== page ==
To One Unnamed 3, 无题之三

Time was, long before I met her,
but longer still, since we parted,
The east wind is powerless, for it has come

and a hundred flowers are gone,
And the silk-worms of spring will spin until they die
And every night candles will weep their wicks away.
In the morning mirror she sees her temple hair

changing the color of clouds
Chanting poems in the chill of moonlight.
Oh, it is not so very far to Penglai
O blue-birds listen, bring me what she says.

Penglai, , Yuan Jiang (袁江) 1680-1730

Interpreting Li Shangyin

This is the third of five poems Li Shangyin wrote to one unnamed.

Line one describes the difficulty of poet and the object of his poem in meeting. Time being the greatest obstacle to two lovers(?). Powerless is the East Wind 东风 Dōngfēng of spring because all its flowers have come and gone. Life will go on like the silkworm spinning, until it dies. And each night the candle wax weeps as the wick fades away.

The poet’s unnamed muse sees herself in the mirror. She sees the silver hairs growing at her temples. Still she chants her poems in the chill of moonlight 月光 Yuèguāng .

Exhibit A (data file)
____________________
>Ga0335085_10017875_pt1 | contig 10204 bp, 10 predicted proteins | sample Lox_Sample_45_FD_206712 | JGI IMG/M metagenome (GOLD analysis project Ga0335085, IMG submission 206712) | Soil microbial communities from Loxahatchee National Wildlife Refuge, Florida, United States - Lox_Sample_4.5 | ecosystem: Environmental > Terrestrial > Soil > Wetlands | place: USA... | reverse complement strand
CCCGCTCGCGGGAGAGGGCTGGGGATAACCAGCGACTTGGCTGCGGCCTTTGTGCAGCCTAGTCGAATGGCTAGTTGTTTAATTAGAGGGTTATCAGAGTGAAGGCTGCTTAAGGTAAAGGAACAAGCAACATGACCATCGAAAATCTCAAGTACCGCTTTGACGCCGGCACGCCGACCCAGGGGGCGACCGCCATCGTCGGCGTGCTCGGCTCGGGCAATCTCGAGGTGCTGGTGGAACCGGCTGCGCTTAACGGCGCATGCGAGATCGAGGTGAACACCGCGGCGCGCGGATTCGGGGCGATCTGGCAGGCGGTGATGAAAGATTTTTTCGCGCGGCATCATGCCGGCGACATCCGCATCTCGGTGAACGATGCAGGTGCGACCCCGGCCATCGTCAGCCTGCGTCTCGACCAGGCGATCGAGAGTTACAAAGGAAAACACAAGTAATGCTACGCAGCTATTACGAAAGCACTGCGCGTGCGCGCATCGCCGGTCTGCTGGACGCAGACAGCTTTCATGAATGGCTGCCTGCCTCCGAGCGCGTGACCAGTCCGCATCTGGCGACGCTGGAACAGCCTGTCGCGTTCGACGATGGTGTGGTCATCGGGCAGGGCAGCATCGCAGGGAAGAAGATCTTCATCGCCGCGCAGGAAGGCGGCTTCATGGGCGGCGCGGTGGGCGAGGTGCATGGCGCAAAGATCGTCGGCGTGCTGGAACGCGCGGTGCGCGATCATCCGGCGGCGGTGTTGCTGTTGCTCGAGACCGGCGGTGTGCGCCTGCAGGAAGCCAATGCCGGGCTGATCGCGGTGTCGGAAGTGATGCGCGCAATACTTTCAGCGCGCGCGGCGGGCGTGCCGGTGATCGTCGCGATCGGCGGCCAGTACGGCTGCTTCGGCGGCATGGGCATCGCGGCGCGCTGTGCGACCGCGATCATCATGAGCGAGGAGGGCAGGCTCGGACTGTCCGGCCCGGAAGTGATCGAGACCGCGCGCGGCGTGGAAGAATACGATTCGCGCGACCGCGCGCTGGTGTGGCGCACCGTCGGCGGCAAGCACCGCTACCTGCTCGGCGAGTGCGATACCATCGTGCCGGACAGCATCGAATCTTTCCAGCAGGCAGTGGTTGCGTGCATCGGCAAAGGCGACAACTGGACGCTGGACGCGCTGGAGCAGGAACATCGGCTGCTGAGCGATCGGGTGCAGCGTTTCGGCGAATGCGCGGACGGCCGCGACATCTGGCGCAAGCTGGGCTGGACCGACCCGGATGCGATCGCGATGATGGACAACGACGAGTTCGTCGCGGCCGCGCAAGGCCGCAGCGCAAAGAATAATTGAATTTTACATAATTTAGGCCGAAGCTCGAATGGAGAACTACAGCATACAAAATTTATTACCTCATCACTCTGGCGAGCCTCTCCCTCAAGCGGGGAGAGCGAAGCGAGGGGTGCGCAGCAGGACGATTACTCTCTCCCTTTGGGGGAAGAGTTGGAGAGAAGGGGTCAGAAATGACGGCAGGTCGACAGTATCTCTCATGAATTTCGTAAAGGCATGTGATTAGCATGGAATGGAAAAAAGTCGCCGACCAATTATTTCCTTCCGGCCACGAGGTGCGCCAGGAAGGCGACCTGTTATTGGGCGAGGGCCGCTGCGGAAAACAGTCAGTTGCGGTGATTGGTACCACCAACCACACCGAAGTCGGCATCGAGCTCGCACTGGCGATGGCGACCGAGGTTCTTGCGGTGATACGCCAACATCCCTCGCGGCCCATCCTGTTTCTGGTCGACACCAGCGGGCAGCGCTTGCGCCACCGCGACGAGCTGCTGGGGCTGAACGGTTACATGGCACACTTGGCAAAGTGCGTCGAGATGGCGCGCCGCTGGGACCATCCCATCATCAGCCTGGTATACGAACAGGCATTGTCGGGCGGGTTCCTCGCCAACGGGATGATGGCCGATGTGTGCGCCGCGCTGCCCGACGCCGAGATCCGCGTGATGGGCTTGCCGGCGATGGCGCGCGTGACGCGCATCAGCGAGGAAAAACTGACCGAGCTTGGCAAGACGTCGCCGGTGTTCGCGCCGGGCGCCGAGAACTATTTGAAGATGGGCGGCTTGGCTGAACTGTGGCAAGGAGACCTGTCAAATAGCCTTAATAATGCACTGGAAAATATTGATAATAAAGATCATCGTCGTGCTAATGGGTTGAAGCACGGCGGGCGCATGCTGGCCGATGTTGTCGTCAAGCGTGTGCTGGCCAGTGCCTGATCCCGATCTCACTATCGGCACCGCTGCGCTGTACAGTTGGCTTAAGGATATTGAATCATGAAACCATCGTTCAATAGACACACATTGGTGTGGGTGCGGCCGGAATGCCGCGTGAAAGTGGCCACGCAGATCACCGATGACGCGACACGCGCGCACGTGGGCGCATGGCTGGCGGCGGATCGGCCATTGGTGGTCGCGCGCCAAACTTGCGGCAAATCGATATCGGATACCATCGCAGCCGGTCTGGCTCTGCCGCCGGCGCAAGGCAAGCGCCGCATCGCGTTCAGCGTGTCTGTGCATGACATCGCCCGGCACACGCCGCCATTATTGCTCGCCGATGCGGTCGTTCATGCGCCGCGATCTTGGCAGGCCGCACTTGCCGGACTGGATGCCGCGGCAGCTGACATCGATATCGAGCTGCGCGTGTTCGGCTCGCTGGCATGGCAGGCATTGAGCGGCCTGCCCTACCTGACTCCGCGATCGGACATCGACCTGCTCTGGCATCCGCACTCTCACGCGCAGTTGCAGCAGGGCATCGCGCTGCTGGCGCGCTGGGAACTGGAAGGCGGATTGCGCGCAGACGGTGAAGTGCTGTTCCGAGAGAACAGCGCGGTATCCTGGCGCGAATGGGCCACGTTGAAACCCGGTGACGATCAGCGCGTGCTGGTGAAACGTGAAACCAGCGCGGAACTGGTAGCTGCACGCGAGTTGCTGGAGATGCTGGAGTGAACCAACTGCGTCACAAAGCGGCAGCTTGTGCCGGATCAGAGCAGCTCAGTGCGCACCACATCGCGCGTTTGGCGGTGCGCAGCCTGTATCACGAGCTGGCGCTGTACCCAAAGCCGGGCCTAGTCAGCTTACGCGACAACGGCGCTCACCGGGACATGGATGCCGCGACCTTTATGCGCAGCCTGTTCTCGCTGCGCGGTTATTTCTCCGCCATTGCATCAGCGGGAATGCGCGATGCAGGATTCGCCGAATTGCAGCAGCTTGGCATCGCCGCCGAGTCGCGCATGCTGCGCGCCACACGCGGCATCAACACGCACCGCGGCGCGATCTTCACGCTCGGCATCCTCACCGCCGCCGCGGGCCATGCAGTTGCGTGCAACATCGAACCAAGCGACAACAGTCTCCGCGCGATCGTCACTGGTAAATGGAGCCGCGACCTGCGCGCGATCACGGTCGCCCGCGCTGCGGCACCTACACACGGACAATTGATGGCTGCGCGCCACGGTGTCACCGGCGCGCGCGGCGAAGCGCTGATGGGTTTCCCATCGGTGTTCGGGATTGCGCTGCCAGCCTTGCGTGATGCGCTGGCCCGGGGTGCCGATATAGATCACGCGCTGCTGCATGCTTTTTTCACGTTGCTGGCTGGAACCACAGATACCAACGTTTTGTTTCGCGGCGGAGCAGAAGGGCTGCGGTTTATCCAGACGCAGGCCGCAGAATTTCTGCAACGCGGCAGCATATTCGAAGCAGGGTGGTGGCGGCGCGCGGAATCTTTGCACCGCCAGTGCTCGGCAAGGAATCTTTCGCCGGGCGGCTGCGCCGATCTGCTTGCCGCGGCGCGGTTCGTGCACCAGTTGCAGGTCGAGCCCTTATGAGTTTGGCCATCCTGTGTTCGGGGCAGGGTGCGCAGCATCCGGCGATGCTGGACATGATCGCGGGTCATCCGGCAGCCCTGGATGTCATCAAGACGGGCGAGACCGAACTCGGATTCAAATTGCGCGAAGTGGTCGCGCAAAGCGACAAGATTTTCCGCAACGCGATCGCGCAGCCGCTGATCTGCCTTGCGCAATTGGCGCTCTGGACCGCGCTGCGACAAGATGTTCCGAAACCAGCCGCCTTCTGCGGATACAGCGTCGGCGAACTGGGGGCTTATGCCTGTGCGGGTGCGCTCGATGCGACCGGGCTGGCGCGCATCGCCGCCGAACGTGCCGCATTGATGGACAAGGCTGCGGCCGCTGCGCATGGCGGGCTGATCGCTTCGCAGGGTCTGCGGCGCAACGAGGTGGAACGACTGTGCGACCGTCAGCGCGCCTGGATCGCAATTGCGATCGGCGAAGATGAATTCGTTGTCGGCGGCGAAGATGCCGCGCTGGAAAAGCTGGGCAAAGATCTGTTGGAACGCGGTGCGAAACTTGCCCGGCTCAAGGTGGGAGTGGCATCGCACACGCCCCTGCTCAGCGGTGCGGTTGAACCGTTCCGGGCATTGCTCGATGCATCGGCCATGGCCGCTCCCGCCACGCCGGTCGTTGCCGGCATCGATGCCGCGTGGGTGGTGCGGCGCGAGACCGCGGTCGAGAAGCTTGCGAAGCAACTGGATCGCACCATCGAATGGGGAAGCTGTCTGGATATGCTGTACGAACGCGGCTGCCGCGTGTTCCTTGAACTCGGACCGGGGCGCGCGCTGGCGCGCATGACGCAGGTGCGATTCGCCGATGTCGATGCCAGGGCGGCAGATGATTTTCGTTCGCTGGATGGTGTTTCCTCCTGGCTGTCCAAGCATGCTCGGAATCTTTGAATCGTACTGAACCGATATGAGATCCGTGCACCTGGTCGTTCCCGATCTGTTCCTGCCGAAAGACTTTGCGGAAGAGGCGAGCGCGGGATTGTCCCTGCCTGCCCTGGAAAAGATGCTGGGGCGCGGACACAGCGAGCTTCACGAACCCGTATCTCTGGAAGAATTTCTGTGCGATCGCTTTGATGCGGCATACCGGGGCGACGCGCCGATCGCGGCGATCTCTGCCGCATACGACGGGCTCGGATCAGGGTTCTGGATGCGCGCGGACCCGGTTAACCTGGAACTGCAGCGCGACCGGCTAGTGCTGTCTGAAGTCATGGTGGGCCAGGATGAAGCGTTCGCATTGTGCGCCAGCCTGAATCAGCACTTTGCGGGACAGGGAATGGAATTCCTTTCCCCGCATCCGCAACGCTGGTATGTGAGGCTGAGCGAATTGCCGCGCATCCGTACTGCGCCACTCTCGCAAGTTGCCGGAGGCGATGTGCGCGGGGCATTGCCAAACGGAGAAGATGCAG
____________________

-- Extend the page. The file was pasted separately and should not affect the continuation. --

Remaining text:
It is not far to Never-never land

That is how one would translate 蓬莱 Pénglái . In Chinese mythology it is a mythical island, home to the Eight Immortals, where there is no pain and no winter; where rice bowls and wine glasses never become empty no matter how much people eat or drink; and where enchanted fruits grow that can heal any ailment, grant eternal youth, and raise the departed.





Wútí zhī sān

xiāng jiàn shí nán
bié yì nán dōngfēng wúlì bǎihuā cán
chūncán dào sǐ sī fāng jǐn
là jù chéng huī lèi shǐ gàn
xiǎo jìng dàn chóu yúnbìn gǎi
yè yín yīng jué yuèguāng hán
pénglái cǐ qù wú duō lù
qīngniǎo yīnqín wèi tàn kàn

Not to be underestimated

Do not underestimate the little things in life is the simple message of this poem. To one who is weary and wet, a shack in the rain is more valuable than a palace far, far away, and coarse grain and diluted wine a feast.


Not to Be Underestimated

Traveling, on foot with a broken-down horse
Hungry, eating food that is coarse
Thirsty, surviving on diluted wine
Famished, drinking soup that is thin
Walking, forever without a good sleep at night
Caught in the rain, catching sight of a broken-down shack

Li Shangyin’s lived (813-858) towards the end of the Tang dynasty, his life spanning the reign of five emperors. Eunuchs controlled the power of the emperors. They did not favor Li Shangyin with important appointments and he seemed to survive without great disappointment. His humble political appointments allowed him to write poems using imagery to convey his message.

Daming Palace